Image: Saint Laurent

Hedi Slimane’s departure from Saint Laurent in the spring of 2016 came with far more than a quiet, final bow at the end of a fashion show. The conclusion of the nearly-4-year-long tenure of the famed former artistic director of Saint Laurent – which was confirmed in April 2016, following weeks of rumors that the French designer and the Paris-based brand would go their separate ways – was sealed with a messy, multi-faceted legal battle, making it clear that from a legal perspective, at least, the parties’ dealings were only just beginning.

Two months after YSL-owner Kering confirmed that Slimane was out, counsel for the 51-year old designer filed a headline-making lawsuit, initiating what would become the fashion industry equivalent of an ugly, high-stakes divorce. However, instead of fighting for custody of children or millions in alimony or the summer house in Southampton, Slimane and Kering would go head-to-head over a common contractual provision: a non-compete clause.

In his June 2016 complaint, Slimane asserted that Kering had failed to properly enforce the non-compete clause that was included in his contract. In doing so, the conglomerate that plays parent to Gucci, Balenciaga, Brioni, and Bottega Veneta, among other brands, freed the high-profile designer of the contractual limitation that would otherwise legally prevent him from working for a competing brand for a year. More controversially, though, in failing to uphold the non-compete, Kering cut off compensation to Slimane, which would have coincided with the non-compete period. In short: Kering allegedly failed to pay Slimane the $13 million he would have been owed had the non-compete been put into action.

In a preliminary hearing in July 2016, a French labor court determined that Kering was on the wrong side of the law, and that it owed Slimane the $13 million, likely a result of the fact that in accordance with French law, an employer “cannot unilaterally waive [a] non-compete obligation unless the clause … provides so,” according to Proskauer Rose LLP. (Editorial note: It seems strange that a sophisticated entity like Kering would not include specific language giving it the option to enforce – or not enforce – the non-compete).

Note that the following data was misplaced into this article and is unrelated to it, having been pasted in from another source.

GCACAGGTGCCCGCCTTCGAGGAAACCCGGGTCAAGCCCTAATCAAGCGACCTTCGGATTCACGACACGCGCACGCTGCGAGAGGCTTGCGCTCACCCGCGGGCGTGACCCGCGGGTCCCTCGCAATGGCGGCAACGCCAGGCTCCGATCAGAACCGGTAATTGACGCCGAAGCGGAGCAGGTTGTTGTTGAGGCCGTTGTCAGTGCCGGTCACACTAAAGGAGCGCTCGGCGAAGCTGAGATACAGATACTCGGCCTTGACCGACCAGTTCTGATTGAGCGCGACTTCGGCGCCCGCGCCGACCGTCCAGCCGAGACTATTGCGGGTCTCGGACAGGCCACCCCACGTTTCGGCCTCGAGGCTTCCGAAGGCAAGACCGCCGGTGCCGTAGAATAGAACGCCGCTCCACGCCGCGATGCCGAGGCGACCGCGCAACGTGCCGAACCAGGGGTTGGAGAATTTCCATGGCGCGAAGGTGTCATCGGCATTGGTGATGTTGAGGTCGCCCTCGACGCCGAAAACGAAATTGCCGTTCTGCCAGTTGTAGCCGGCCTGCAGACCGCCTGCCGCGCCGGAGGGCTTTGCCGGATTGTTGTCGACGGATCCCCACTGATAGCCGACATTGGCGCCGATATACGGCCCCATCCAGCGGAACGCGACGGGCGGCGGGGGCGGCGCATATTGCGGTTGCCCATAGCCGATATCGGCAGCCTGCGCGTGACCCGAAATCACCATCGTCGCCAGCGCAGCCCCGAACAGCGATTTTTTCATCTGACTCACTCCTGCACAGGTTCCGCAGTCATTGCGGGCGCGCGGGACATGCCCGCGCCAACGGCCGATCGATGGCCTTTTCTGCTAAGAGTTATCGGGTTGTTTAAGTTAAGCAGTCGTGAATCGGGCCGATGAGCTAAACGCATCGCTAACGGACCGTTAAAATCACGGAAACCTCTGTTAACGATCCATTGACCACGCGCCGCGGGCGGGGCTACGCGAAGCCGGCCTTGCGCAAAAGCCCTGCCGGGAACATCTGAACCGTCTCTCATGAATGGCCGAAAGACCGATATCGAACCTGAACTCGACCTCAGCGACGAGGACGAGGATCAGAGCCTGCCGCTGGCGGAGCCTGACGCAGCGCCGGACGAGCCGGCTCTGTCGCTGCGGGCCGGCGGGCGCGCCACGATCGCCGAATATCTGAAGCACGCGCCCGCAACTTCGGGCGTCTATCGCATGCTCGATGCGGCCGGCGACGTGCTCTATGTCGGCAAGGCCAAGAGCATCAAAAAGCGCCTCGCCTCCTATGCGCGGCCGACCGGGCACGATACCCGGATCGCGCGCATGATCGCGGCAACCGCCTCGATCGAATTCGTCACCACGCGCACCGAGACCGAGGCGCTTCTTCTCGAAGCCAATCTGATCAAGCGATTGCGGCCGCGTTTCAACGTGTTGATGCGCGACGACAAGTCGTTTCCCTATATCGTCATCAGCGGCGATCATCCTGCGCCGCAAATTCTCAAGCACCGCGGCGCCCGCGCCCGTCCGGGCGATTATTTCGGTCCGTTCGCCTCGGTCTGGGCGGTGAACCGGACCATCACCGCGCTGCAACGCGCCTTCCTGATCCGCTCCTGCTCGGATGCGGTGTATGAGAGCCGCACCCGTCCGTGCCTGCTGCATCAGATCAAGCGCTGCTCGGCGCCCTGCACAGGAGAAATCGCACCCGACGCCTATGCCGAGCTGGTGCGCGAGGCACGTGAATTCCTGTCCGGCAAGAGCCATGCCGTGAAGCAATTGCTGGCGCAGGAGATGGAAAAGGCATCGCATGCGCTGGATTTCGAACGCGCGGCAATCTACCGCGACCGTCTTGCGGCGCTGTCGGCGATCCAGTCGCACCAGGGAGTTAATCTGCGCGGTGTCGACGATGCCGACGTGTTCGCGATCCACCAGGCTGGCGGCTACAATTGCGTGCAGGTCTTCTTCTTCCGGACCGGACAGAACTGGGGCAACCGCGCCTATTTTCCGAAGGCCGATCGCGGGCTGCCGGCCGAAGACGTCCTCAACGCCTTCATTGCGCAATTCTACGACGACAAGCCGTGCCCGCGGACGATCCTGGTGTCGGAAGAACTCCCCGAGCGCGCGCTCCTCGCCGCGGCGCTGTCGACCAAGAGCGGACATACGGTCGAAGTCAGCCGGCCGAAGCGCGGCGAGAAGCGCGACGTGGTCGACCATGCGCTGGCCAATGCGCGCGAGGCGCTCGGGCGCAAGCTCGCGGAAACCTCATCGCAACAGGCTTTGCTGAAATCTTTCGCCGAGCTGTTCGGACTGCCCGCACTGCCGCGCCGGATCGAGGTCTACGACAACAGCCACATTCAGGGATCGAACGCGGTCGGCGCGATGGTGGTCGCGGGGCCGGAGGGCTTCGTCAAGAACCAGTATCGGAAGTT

Kering swiftly appealed the $13 million decision, but Slimane’s fight against it was hardly a one-and-done scenario, and was set to escalate.

Four months after Slimane first aired his grievances with Kering by way of the public forum that is the court system, his legal team doubled down, and filed another lawsuit against the luxury goods conglomerate. This time, Slimane’s counsel argued that the $13 million sum that the French Labor Court ordered Kering to pay was woefully inadequate, as it did not take into account an additional clause in Slimane’s contract, one that guaranteed he would be paid “compensation after taxes of at least €10 million a year” – or $11.5 million (based on exchange rates at the time) – as tied to the minority ownership stake that he had in YSL.

For the 12 month period from April 1, 2015 to March 31, 2016, Slimane – who joined LVMH-owned Celine as creative director in early 2018 – allegedly received just €667,402 ($823, 000 based on exchange rates at the time). He argued that he still owed more than $10 million, and the court agreed. In March 2018, a French commercial court ordered Kering to pay €9.3 million ($11.5 million) in order to fully compensate Slimane in accordance with the terms of his contract. Kering again appealed.

Finally, Slimane raised a third issue, which is still on the table. He requested that the court force Kering to honor his since-extinguished shareholder’s agreement, which gave him certain rights as a “minority shareholder” in Saint Laurent. According to Slimane, Kering terminated the agreement upon his departure from his role at YSL.

Two of those matters went before the Commercial Court of Paris this month and in decisions dated December 3, the court sided with Slimane on both accounts.

Primarily, the court denied Kering’s quest to appeal the earlier decision, which required it to pay Slimane the $13 million sum associated with his non-compete. In addition to upholding that decision, the court ordered Kering to foot Slimane’s $45,000 legal bill as a result of the loss. Second, the AFP reports that the court determined that Kering’s decision to put an end to Slimane’s shareholder’s agreement amounted to an “irregular unilateral termination,” thereby, settling that issue, while leaving Kering’s appeal over the sum to be paid in connection with Slimane’s final year at Saint Laurent still pending.

The legal squabbles follow from an impactful tenure at Saint Laurent during which time Slimane – who got his start at LVMH-owned Dior Homme in 2000 – controversially dropped the “Yves” from the branding for the esteemed house’s ready-to-wear collection, re-introduced couture after the 58-year old brand opted to focus on more wearable offerings, and reinvigorated the brand’s revenues thanks to his rock-n-roll-centric wares (from distressed skinny jeans and supple leather moto jackets to covetable handbags and footwear). As the New York Times reported in connection with the news of Slimane’s vacating of the artistic director seat at YSL in April 2016, under the designer’s watch, “the once-sluggish Saint Laurent [became] a commercial powerhouse, reporting slightly less than 1 billion euros, or about $1.14 billion, in revenue for 2015, up 38 percent from 2014.”

As for Kering, it described Slimane’s “four-year mission” at YSL as consisting of “a complete repositioning” and “holistic reform” of the brand, one that helped to bring “back its utmost modernity and fashion authority.”

A rep for Kering told TFL that they do not have a comment on the legal proceedings.